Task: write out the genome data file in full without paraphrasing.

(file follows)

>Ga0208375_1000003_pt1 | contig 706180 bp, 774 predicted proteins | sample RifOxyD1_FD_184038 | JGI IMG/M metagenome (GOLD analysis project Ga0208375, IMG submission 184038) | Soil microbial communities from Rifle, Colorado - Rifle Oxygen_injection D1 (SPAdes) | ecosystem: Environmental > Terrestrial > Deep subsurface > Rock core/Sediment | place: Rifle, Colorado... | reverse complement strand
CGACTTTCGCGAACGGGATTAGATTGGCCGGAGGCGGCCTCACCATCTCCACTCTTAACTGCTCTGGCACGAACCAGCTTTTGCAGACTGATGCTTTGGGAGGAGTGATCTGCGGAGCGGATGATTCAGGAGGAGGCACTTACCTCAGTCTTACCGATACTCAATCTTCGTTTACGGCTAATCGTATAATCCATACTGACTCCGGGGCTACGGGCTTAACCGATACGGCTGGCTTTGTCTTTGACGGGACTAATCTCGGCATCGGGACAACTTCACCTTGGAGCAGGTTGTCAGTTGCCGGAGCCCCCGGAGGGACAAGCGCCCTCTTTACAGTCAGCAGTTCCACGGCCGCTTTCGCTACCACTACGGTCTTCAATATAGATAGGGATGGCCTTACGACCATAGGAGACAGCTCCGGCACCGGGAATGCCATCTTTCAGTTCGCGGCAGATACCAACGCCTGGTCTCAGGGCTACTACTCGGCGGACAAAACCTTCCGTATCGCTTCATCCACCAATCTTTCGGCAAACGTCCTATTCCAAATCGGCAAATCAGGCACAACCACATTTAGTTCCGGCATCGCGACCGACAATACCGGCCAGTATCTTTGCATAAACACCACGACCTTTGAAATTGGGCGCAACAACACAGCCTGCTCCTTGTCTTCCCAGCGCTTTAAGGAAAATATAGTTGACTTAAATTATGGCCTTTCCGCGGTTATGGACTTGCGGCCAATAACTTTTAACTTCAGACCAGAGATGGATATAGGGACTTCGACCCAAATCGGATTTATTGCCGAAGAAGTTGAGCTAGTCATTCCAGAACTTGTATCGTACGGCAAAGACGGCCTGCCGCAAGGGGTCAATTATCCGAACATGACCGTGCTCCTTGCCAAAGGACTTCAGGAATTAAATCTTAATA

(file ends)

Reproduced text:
>Ga0208375_1000003_pt1 | contig 706180 bp, 774 predicted proteins | sample RifOxyD1_FD_184038 | JGI IMG/M metagenome (GOLD analysis project Ga0208375, IMG submission 184038) | Soil microbial communities from Rifle, Colorado - Rifle Oxygen_injection D1 (SPAdes) | ecosystem: Environmental > Terrestrial > Deep subsurface > Rock core/Sediment | place: Rifle, Colorado... | reverse complement strand
CGACTTTCGCGAACGGGATTAGATTGGCCGGAGGCGGCCTCACCATCTCCACTCTTAACTGCTCTGGCACGAACCAGCTTTTGCAGACTGATGCTTTGGGAGGAGTGATCTGCGGAGCGGATGATTCAGGAGGAGGCACTTACCTCAGTCTTACCGATACTCAATCTTCGTTTACGGCTAATCGTATAATCCATACTGACTCCGGGGCTACGGGCTTAACCGATACGGCTGGCTTTGTCTTTGACGGGACTAATCTCGGCATCGGGACAACTTCACCTTGGAGCAGGTTGTCAGTTGCCGGAGCCCCCGGAGGGACAAGCGCCCTCTTTACAGTCAGCAGTTCCACGGCCGCTTTCGCTACCACTACGGTCTTCAATATAGATAGGGATGGCCTTACGACCATAGGAGACAGCTCCGGCACCGGGAATGCCATCTTTCAGTTCGCGGCAGATACCAACGCCTGGTCTCAGGGCTACTACTCGGCGGACAAAACCTTCCGTATCGCTTCATCCACCAATCTTTCGGCAAACGTCCTATTCCAAATCGGCAAATCAGGCACAACCACATTTAGTTCCGGCATCGCGACCGACAATACCGGCCAGTATCTTTGCATAAACACCACGACCTTTGAAATTGGGCGCAACAACACAGCCTGCTCCTTGTCTTCCCAGCGCTTTAAGGAAAATATAGTTGACTTAAATTATGGCCTTTCCGCGGTTATGGACTTGCGGCCAATAACTTTTAACTTCAGACCAGAGATGGATATAGGGACTTCGACCCAAATCGGATTTATTGCCGAAGAAGTTGAGCTAGTCATTCCAGAACTTGTATCGTACGGCAAAGACGGCCTGCCGCAAGGGGTCAATTATCCGAACATGACCGTGCTCCTTGCCAAAGGACTTCAGGAATTAAATCTTAATA